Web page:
Speaking of beers, one of them, maybe the biggest con of Encinitas, is that there are no breweries in town here. All of our surrounding areas, San Marcos, Vista, Oceanside, Carlsbad, they’ve all got breweries where they actually brew the beer there. Encinitas unfortunately does not. And there are a few spots that have tasting rooms from local breweries. You got Culture, you’ve got Modern Times. And like Chris has mentioned, Brews Tap Room is a local just brewpub here in Encinitas. But the big negative, there are no breweries that are based in Encinitas.

Probably one of the biggest pros, and just like the beach is a huge draw, the views herein Encinitas are a huge draw. There are a ton of homes that have awesome ocean views. But not only that, there’s a ton of homes that have some pretty awesome mountain views, looking East towards Olivenhain. You’ve got Paint Mountain out there, you’ve got some other mountains that are pretty awesome to look at. And so there are a ton of view houses in Encinitas.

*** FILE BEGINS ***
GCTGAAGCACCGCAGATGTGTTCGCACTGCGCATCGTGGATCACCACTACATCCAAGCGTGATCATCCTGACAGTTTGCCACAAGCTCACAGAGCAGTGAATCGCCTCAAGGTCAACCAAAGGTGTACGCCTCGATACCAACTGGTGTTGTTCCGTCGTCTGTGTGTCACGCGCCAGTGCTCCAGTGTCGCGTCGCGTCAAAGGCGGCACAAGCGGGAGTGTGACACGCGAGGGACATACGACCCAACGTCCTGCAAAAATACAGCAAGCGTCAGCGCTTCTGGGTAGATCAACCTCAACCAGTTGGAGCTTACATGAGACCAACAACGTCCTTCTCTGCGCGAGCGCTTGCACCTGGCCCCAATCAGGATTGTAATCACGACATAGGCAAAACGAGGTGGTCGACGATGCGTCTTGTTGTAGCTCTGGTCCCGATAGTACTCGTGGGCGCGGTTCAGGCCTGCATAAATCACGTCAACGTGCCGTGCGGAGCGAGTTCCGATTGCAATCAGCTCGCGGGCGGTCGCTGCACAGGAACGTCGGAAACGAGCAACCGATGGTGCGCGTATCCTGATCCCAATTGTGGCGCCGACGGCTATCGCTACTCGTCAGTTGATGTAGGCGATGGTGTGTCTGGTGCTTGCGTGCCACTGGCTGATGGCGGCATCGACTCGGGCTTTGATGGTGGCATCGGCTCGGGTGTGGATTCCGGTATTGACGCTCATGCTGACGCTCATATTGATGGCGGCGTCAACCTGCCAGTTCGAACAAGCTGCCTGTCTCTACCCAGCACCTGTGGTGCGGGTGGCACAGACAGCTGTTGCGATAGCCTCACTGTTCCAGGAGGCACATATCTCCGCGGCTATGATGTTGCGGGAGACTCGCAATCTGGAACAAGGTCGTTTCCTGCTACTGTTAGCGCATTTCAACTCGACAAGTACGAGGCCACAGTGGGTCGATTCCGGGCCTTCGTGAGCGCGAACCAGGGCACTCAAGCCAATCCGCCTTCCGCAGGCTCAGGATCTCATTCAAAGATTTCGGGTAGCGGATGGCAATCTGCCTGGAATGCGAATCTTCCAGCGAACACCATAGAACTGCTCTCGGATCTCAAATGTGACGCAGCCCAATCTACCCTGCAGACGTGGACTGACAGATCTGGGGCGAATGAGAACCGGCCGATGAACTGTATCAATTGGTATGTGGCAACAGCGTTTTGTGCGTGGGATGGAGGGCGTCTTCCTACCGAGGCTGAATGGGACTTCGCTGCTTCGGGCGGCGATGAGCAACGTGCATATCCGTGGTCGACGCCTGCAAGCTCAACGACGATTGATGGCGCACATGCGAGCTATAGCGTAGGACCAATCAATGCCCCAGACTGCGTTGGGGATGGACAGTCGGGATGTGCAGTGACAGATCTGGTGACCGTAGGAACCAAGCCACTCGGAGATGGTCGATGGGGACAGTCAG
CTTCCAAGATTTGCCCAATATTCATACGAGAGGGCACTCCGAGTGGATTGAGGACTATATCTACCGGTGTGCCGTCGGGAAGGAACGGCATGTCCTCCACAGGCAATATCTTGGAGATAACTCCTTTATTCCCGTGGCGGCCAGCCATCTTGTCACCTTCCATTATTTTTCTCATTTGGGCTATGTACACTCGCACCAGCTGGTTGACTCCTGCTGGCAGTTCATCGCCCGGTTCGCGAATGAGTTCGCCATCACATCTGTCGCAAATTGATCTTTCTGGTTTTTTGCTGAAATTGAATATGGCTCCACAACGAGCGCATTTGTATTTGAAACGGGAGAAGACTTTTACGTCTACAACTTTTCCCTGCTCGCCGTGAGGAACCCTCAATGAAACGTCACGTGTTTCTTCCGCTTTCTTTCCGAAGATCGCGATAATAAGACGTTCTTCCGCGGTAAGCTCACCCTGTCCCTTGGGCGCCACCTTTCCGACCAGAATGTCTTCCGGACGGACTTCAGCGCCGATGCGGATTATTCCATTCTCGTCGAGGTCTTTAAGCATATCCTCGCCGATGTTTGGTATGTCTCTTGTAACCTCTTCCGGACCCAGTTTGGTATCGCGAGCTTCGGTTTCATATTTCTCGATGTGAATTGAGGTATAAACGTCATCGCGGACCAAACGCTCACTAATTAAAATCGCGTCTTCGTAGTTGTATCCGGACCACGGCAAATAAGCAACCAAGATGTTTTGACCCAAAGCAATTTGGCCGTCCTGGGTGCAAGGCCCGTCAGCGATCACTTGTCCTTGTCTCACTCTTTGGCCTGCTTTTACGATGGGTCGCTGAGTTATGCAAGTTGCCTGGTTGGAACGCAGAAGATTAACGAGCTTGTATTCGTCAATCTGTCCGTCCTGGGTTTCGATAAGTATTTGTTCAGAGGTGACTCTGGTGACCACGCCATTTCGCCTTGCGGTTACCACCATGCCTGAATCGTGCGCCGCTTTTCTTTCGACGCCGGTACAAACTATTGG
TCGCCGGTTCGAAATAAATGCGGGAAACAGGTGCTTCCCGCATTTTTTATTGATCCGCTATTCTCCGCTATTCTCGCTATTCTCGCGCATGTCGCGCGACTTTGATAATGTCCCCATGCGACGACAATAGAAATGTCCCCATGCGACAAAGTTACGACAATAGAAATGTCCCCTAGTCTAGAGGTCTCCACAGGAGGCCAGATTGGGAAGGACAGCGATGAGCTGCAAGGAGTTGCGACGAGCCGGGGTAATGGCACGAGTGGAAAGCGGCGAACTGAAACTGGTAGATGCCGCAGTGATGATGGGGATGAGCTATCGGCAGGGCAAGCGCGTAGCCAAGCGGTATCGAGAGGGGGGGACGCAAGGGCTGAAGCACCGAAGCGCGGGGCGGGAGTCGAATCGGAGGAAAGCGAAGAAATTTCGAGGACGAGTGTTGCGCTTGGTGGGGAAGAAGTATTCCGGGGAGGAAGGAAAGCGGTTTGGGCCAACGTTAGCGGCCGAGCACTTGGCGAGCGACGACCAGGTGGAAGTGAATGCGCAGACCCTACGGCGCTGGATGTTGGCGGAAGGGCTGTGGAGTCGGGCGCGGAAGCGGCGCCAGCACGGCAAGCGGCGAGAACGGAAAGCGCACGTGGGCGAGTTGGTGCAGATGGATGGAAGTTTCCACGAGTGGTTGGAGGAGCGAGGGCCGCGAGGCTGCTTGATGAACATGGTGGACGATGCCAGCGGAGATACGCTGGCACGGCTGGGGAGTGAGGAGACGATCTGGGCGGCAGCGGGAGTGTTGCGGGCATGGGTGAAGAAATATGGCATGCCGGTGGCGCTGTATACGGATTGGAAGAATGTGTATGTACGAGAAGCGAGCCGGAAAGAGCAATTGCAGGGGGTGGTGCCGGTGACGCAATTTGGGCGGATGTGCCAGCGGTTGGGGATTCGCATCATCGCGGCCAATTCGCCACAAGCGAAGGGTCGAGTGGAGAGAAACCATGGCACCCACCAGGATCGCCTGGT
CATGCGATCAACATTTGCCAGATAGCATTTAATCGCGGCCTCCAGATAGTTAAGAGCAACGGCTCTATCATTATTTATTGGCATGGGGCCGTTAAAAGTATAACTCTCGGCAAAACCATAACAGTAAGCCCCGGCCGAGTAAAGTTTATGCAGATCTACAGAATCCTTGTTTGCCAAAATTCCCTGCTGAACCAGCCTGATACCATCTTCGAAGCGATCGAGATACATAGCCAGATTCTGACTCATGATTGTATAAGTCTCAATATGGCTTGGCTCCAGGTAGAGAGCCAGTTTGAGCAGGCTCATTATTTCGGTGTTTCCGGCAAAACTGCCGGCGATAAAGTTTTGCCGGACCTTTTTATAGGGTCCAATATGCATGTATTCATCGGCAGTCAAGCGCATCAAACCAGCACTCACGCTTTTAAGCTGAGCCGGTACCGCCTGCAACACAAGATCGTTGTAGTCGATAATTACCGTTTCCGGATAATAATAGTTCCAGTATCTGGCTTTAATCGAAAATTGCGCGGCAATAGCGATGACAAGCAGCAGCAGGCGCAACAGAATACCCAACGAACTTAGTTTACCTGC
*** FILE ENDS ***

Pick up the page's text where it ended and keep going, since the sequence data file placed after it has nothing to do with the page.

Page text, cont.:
Chris Erickson:
Honestly, it’s probably one of my favorite cities here in North County. Just for, you got that local beach vibe, all the restaurants. I think Leucadia, that little strip in Leucadia, they’re actually doing a Streetscape project right now to make it a little easier to park and get around there. But probably some of the best little section of restaurants and shops and bars here in North County, San Diego.

And then it’s just killer. I mean, it’s a really easygoing town so that’s why I love it. I don’t know, some of these are pros. Some of these are cons. If you’re going to develop, obviously it’s going to be much more difficult. Maybe Encinitas is right for you. Maybe it’s not, maybe it’s Carlsbad. Maybe it’s San Marcos. Maybe it’s one of our little surrounding cities. Anyways, we have a ton of other videos for you to explore.

And if you are thinking about moving out here, be sure to hit us up. Call, text, email. Whatever’s easiest for you. We got your back when moving here to North County, San Diego. We’ll catch you next time.